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DOF Preview & Focusing Screens

Lesson 48 from: Fundamentals of Photography

John Greengo

DOF Preview & Focusing Screens

Lesson 48 from: Fundamentals of Photography

John Greengo

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Lesson Info

48. DOF Preview & Focusing Screens

Lessons

Class Trailer
1

Class Introduction

23:32
2

Photographic Characteristics

06:46
3

Camera Types

03:03
4

Viewing System

22:09
5

Lens System

24:38
6

Shutter System

12:56
7

Shutter Speed Basics

10:16
8

Shutter Speed Effects

31:57
9

Camera & Lens Stabilization

11:06
10

Quiz: Shutter Speeds

07:55
11

Camera Settings Overview

16:12
12

Drive Mode & Buffer

04:24
13

Camera Settings - Details

10:21
14

Sensor Size: Basics

18:26
15

Sensor Sizes: Compared

24:52
16

The Sensor - Pixels

22:49
17

Sensor Size - ISO

26:59
18

Focal Length

11:36
19

Angle of View

31:29
20

Practicing Angle of View

04:59
21

Quiz: Focal Length

08:15
22

Fisheye Lens

12:32
23

Tilt & Shift Lens

20:37
24

Subject Zone

13:16
25

Lens Speed

09:03
26

Aperture

08:25
27

Depth of Field (DOF)

21:46
28

Quiz: Apertures

08:22
29

Lens Quality

07:06
30

Light Meter Basics

09:04
31

Histogram

11:48
32

Quiz: Histogram

09:07
33

Dynamic Range

07:25
34

Exposure Modes

35:15
35

Sunny 16 Rule

04:31
36

Exposure Bracketing

08:08
37

Exposure Values

20:01
38

Quiz: Exposure

20:44
39

Focusing Basics

13:08
40

Auto Focus (AF)

24:39
41

Focus Points

17:18
42

Focus Tracking

19:26
43

Focusing Q&A

06:40
44

Manual Focus

07:14
45

Digital Focus Assistance

07:35
46

Shutter Speeds & Depth of Field (DOF)

05:18
47

Quiz: Depth of Field

15:54
48

DOF Preview & Focusing Screens

04:55
49

Lens Sharpness

11:08
50

Camera Movement

11:29
51

Advanced Techniques

15:15
52

Quiz: Hyperfocal Distance

07:14
53

Auto Focus Calibration

05:15
54

Focus Stacking

07:58
55

Quiz: Focus Problems

18:54
56

Camera Accessories

32:41
57

Lens Accessories

29:24
58

Lens Adaptors & Cleaning

13:14
59

Macro

13:02
60

Flash & Lighting

04:47
61

Tripods

14:13
62

Cases

06:07
63

Being a Photographer

11:29
64

Natural Light: Direct Sunlight

28:37
65

Natural Light: Indirect Sunlight

15:57
66

Natural Light: Mixed

04:20
67

Twilight: Sunrise & Sunset Light

22:21
68

Cloud & Color Pop: Sunrise & Sunset Light

06:40
69

Silhouette & Starburst: Sunrise & Sunset Light

07:28
70

Golden Hour: Sunrise & Sunset Light

07:52
71

Quiz: Lighting

05:42
72

Light Management

10:46
73

Flash Fundamentals

12:06
74

Speedlights

04:12
75

Built-In & Add-On Flash

10:47
76

Off-Camera Flash

25:48
77

Off-Camera Flash For Portraits

15:36
78

Advanced Flash Techniques

08:22
79

Editing Assessments & Goals

08:57
80

Editing Set-Up

06:59
81

Importing Images

03:59
82

Organizing Your Images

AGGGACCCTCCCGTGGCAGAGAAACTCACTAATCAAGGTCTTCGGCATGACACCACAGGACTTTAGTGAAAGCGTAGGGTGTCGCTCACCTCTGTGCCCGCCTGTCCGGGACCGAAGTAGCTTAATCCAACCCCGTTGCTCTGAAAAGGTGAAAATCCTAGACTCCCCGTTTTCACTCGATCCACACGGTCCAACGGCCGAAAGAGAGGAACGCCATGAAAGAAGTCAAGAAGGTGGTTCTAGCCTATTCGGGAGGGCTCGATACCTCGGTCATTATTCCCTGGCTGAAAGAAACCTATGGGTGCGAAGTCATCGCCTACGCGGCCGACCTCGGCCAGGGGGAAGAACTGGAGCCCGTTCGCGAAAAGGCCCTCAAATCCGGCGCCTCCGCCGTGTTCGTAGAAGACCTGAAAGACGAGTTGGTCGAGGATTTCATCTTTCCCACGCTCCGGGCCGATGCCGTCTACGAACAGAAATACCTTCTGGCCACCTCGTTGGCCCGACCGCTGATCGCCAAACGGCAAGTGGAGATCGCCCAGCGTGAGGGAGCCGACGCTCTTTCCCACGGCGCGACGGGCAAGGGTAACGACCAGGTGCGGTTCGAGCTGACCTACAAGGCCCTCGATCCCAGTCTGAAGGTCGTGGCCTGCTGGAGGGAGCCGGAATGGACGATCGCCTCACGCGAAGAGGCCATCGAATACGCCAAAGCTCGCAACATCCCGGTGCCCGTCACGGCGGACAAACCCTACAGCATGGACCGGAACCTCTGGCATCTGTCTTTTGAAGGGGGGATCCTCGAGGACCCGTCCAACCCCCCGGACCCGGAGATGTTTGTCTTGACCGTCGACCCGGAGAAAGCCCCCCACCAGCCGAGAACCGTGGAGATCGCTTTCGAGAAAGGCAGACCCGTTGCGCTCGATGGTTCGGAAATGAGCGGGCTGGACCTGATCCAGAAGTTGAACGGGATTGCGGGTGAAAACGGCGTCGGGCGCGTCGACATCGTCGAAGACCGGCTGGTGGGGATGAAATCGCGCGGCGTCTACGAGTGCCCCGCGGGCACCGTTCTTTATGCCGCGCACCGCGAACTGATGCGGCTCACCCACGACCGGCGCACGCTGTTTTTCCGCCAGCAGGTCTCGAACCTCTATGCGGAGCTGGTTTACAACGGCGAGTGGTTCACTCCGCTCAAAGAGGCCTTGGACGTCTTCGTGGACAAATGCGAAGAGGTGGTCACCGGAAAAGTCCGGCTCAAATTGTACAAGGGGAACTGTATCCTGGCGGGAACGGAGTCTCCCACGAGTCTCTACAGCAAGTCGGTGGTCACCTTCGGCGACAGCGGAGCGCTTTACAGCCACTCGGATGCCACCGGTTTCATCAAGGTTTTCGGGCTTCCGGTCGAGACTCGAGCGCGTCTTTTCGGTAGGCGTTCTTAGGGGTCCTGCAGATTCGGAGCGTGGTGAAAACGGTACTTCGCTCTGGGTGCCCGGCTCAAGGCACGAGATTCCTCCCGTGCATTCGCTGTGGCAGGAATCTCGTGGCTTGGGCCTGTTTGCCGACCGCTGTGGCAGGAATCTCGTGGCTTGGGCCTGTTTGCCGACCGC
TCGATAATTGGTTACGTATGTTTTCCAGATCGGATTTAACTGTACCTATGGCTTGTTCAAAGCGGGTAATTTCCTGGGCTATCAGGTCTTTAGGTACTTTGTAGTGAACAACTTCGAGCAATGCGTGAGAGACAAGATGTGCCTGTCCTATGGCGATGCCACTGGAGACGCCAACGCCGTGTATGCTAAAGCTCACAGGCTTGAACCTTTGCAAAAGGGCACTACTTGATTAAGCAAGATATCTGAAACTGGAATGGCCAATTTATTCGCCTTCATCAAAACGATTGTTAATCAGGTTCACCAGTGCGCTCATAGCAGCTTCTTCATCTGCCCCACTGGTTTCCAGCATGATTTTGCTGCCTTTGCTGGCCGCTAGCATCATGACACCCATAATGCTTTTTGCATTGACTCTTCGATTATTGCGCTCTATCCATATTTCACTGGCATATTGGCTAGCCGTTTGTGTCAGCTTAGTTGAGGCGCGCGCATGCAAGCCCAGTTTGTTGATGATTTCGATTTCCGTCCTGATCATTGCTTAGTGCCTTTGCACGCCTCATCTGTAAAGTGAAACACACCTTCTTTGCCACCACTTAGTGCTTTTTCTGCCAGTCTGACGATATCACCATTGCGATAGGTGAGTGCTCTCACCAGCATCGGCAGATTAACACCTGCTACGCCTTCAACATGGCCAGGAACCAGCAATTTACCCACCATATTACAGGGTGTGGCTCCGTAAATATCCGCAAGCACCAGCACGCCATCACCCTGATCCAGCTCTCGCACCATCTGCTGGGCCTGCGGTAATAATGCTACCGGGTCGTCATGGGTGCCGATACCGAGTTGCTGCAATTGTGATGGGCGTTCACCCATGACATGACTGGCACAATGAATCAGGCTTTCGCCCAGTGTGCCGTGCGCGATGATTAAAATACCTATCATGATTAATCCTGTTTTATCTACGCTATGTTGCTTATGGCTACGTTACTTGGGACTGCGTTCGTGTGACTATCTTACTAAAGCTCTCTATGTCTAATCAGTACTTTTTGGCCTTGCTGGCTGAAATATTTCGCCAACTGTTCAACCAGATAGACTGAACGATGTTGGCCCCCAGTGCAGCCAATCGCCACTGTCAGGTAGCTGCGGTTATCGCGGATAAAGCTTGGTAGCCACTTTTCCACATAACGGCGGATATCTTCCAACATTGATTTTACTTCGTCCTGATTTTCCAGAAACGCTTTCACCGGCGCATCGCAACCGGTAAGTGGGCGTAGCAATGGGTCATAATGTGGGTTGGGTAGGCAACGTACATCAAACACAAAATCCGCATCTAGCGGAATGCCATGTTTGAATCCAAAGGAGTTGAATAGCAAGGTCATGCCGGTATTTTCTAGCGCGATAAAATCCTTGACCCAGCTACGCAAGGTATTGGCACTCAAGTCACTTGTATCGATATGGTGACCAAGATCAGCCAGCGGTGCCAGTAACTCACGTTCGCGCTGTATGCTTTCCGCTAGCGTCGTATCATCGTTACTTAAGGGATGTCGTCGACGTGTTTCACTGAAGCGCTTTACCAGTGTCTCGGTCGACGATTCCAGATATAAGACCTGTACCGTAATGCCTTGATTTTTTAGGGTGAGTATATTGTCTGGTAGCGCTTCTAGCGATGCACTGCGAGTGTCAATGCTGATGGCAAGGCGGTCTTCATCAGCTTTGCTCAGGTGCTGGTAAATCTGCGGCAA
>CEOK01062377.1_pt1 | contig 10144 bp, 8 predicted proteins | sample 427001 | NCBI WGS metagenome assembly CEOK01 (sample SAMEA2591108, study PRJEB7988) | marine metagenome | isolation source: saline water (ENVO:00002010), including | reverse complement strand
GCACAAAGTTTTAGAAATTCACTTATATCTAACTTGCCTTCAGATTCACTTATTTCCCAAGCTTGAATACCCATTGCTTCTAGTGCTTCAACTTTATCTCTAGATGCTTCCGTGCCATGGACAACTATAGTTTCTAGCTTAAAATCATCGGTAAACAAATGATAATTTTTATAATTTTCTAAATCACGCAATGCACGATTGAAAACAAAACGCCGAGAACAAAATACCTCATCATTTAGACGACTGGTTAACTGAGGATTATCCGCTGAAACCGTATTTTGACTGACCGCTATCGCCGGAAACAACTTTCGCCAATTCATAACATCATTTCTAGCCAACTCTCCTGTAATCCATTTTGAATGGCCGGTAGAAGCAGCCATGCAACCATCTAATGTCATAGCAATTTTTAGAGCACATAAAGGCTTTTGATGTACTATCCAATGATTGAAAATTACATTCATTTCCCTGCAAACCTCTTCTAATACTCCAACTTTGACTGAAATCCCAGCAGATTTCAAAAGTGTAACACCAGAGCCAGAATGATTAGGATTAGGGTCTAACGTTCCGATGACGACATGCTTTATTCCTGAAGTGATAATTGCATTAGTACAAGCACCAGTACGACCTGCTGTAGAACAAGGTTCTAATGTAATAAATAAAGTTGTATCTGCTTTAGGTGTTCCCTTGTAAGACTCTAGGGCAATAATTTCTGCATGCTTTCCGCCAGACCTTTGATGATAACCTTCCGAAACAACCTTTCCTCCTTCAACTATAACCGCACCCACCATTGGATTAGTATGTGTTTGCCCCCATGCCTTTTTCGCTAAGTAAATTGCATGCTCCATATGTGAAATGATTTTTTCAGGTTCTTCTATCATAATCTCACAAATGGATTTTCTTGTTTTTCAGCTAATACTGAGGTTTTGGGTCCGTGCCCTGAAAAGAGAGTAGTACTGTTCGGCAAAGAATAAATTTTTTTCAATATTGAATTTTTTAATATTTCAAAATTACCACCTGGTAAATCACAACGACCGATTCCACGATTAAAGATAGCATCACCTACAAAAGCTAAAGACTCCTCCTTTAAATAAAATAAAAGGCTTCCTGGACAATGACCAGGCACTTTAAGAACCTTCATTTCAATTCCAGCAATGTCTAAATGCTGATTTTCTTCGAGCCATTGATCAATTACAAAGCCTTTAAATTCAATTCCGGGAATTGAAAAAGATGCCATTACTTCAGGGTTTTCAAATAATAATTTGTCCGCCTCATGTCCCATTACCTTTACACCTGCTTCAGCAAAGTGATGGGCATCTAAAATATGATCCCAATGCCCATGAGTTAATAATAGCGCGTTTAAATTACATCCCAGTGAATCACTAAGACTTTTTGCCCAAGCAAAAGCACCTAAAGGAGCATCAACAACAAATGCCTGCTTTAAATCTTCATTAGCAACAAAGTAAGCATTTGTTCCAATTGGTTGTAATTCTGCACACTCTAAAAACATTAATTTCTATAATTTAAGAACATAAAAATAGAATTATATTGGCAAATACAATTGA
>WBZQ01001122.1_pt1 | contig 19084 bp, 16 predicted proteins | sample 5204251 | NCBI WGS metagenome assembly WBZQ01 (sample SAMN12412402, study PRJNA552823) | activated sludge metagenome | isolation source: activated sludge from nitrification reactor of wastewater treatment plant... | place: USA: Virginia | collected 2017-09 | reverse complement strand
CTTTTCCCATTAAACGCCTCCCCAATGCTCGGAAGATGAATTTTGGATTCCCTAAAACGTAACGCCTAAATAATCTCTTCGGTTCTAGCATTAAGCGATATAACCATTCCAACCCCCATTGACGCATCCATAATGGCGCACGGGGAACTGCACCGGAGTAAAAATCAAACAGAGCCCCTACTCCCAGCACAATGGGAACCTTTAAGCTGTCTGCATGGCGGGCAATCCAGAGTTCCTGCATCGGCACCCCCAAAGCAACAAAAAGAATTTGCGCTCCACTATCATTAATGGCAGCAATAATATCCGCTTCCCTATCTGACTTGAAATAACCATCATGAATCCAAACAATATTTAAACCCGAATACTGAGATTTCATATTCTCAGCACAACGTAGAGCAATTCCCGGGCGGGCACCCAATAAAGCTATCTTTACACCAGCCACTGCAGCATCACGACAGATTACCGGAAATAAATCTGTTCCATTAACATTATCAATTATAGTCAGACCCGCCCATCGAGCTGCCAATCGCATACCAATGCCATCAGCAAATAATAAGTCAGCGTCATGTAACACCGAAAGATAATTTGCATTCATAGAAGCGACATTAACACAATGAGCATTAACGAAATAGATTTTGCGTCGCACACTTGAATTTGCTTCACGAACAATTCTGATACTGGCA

32:41
83

Culling Images

13:57
84

Categories of Development

30:59
85

Adjusting Exposure

08:03
86

Remove Distractions

04:02
87

Cropping Your Images

09:53
88

Composition Basics

26:36
89

Point of View

28:56
90

Angle of View

14:35
91

Subject Placement

23:22
92

Framing Your Shot

07:27
93

Foreground & Background & Scale

03:51
94

Rule of Odds

05:00
95

Bad Composition

07:31
96

Multi-Shot Techniques

19:08
97

Pixel Shift, Time Lapse, Selective Cloning & Noise Reduction

12:24
98

Human Vision vs The Camera

23:32
99

Visual Perception

10:43
100

Quiz: Visual Balance

14:05
101

Visual Drama

16:45
102

Elements of Design

09:24
103

Texture & Negative Space

03:57
104

Black & White & Color

10:33
105

The Photographic Process

09:08
106

Working the Shot

25:29
107

What Makes a Great Photograph?

07:01

Lesson Info

DOF Preview & Focusing Screens

For those of you with SLR cameras most of you have the option of a depth of field preview button. When you look through the viewfinder the aperture is completely open so that you can see the brightest, easiest view so you can manually focus. But if you're shooting a picture at f/ it's gonna be completely different when that aperture stops down and you get a whole bunch more depth of field. So a long time ago professional cameras put on a depth of field preview button over on the side. It is now migrated all the way down to some of the entry levels, not all of the entry levels but some of the entry level cameras will have this little hidden button down on the side. And when you press it normally in the viewfinder you get this shallow depth of field look. Because that's what you're gonna see with the lens wide open. When you press it in it closes the aperture down and when you look through the viewfinder it's gonna give you a really dark image. Now most people who see this for the first ...